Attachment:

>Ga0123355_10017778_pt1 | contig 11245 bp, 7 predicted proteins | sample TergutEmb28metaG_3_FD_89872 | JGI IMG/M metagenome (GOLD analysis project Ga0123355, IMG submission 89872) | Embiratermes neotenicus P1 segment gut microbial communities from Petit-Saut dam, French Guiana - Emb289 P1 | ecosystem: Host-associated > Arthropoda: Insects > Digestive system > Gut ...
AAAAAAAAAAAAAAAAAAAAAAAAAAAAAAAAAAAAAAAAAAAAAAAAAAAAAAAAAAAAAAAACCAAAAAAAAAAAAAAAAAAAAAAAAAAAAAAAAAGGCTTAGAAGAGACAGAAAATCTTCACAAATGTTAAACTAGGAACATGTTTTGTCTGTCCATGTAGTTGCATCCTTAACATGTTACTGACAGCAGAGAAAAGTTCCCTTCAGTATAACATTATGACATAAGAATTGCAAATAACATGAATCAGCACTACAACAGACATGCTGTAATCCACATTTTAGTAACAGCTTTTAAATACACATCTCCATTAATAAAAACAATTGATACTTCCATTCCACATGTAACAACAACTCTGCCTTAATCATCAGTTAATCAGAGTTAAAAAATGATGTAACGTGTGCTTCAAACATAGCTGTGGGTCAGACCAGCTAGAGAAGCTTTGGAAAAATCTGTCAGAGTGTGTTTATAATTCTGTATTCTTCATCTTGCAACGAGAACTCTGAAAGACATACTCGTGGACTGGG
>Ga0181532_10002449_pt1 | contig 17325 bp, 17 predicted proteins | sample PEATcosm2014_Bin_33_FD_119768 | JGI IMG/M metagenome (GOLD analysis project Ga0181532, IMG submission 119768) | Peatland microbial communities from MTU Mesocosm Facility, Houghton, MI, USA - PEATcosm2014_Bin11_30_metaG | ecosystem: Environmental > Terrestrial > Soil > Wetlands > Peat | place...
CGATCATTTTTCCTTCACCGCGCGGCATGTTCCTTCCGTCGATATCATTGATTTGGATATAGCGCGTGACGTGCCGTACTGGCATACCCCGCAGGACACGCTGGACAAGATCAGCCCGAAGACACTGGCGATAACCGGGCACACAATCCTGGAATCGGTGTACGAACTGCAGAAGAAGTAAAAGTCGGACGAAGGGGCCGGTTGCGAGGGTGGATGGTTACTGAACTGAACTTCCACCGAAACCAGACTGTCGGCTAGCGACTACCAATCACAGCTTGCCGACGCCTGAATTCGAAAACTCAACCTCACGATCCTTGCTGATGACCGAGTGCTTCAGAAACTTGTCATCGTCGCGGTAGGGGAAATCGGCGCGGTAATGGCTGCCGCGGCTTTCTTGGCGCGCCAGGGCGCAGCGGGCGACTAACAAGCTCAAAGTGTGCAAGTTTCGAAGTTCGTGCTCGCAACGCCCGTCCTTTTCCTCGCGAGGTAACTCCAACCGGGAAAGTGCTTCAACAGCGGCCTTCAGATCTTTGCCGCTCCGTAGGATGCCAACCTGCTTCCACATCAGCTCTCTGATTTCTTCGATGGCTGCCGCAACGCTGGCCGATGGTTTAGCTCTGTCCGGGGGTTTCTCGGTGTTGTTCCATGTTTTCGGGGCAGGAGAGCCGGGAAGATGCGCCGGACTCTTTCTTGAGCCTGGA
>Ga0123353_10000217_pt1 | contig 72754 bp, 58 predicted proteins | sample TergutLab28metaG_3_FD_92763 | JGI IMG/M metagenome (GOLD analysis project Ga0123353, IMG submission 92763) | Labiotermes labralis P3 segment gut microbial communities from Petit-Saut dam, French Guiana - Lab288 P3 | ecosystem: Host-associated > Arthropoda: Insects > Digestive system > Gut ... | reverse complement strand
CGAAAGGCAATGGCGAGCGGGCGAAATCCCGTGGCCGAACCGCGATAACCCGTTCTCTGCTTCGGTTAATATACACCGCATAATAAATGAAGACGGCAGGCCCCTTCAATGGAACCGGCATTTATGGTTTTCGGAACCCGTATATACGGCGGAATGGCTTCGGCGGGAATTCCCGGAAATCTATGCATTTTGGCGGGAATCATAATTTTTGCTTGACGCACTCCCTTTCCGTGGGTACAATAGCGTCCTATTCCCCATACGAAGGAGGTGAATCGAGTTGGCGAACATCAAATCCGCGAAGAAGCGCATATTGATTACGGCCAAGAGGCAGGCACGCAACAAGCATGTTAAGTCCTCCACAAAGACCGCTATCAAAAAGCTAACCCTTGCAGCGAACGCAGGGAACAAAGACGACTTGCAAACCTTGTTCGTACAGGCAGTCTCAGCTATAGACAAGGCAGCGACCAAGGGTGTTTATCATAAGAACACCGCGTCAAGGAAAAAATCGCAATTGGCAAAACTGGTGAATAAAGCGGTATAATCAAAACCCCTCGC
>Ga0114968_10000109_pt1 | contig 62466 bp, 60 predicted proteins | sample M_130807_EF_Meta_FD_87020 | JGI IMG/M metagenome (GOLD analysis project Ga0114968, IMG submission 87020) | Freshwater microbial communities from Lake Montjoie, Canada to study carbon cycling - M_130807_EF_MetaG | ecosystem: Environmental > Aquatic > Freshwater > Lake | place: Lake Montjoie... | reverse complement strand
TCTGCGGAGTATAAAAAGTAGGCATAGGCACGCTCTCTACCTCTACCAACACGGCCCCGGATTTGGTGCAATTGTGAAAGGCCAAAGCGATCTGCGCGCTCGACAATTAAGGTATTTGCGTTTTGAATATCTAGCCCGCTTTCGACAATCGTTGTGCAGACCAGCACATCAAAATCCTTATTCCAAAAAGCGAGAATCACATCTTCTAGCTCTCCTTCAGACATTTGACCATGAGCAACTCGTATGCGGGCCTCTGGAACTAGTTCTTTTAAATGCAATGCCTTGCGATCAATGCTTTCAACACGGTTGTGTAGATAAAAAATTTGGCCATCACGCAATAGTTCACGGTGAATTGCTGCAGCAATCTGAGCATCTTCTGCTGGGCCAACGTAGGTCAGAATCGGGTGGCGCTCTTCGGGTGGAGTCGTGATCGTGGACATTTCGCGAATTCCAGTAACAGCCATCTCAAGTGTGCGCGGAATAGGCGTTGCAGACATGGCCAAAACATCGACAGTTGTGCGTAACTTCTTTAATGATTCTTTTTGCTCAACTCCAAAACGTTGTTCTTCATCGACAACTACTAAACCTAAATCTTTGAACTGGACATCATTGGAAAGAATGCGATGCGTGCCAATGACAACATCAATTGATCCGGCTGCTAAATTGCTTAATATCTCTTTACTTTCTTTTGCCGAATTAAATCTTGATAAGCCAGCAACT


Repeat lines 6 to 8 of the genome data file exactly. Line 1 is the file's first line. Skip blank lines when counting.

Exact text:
CGAAAGGCAATGGCGAGCGGGCGAAATCCCGTGGCCGAACCGCGATAACCCGTTCTCTGCTTCGGTTAATATACACCGCATAATAAATGAAGACGGCAGGCCCCTTCAATGGAACCGGCATTTATGGTTTTCGGAACCCGTATATACGGCGGAATGGCTTCGGCGGGAATTCCCGGAAATCTATGCATTTTGGCGGGAATCATAATTTTTGCTTGACGCACTCCCTTTCCGTGGGTACAATAGCGTCCTATTCCCCATACGAAGGAGGTGAATCGAGTTGGCGAACATCAAATCCGCGAAGAAGCGCATATTGATTACGGCCAAGAGGCAGGCACGCAACAAGCATGTTAAGTCCTCCACAAAGACCGCTATCAAAAAGCTAACCCTTGCAGCGAACGCAGGGAACAAAGACGACTTGCAAACCTTGTTCGTACAGGCAGTCTCAGCTATAGACAAGGCAGCGACCAAGGGTGTTTATCATAAGAACACCGCGTCAAGGAAAAAATCGCAATTGGCAAAACTGGTGAATAAAGCGGTATAATCAAAACCCCTCGC
>Ga0114968_10000109_pt1 | contig 62466 bp, 60 predicted proteins | sample M_130807_EF_Meta_FD_87020 | JGI IMG/M metagenome (GOLD analysis project Ga0114968, IMG submission 87020) | Freshwater microbial communities from Lake Montjoie, Canada to study carbon cycling - M_130807_EF_MetaG | ecosystem: Environmental > Aquatic > Freshwater > Lake | place: Lake Montjoie... | reverse complement strand
TCTGCGGAGTATAAAAAGTAGGCATAGGCACGCTCTCTACCTCTACCAACACGGCCCCGGATTTGGTGCAATTGTGAAAGGCCAAAGCGATCTGCGCGCTCGACAATTAAGGTATTTGCGTTTTGAATATCTAGCCCGCTTTCGACAATCGTTGTGCAGACCAGCACATCAAAATCCTTATTCCAAAAAGCGAGAATCACATCTTCTAGCTCTCCTTCAGACATTTGACCATGAGCAACTCGTATGCGGGCCTCTGGAACTAGTTCTTTTAAATGCAATGCCTTGCGATCAATGCTTTCAACACGGTTGTGTAGATAAAAAATTTGGCCATCACGCAATAGTTCACGGTGAATTGCTGCAGCAATCTGAGCATCTTCTGCTGGGCCAACGTAGGTCAGAATCGGGTGGCGCTCTTCGGGTGGAGTCGTGATCGTGGACATTTCGCGAATTCCAGTAACAGCCATCTCAAGTGTGCGCGGAATAGGCGTTGCAGACATGGCCAAAACATCGACAGTTGTGCGTAACTTCTTTAATGATTCTTTTTGCTCAACTCCAAAACGTTGTTCTTCATCGACAACTACTAAACCTAAATCTTTGAACTGGACATCATTGGAAAGAATGCGATGCGTGCCAATGACAACATCAATTGATCCGGCTGCTAAATTGCTTAATATCTCTTTACTTTCTTTTGCCGAATTAAATCTTGATAAGCCAGCAACT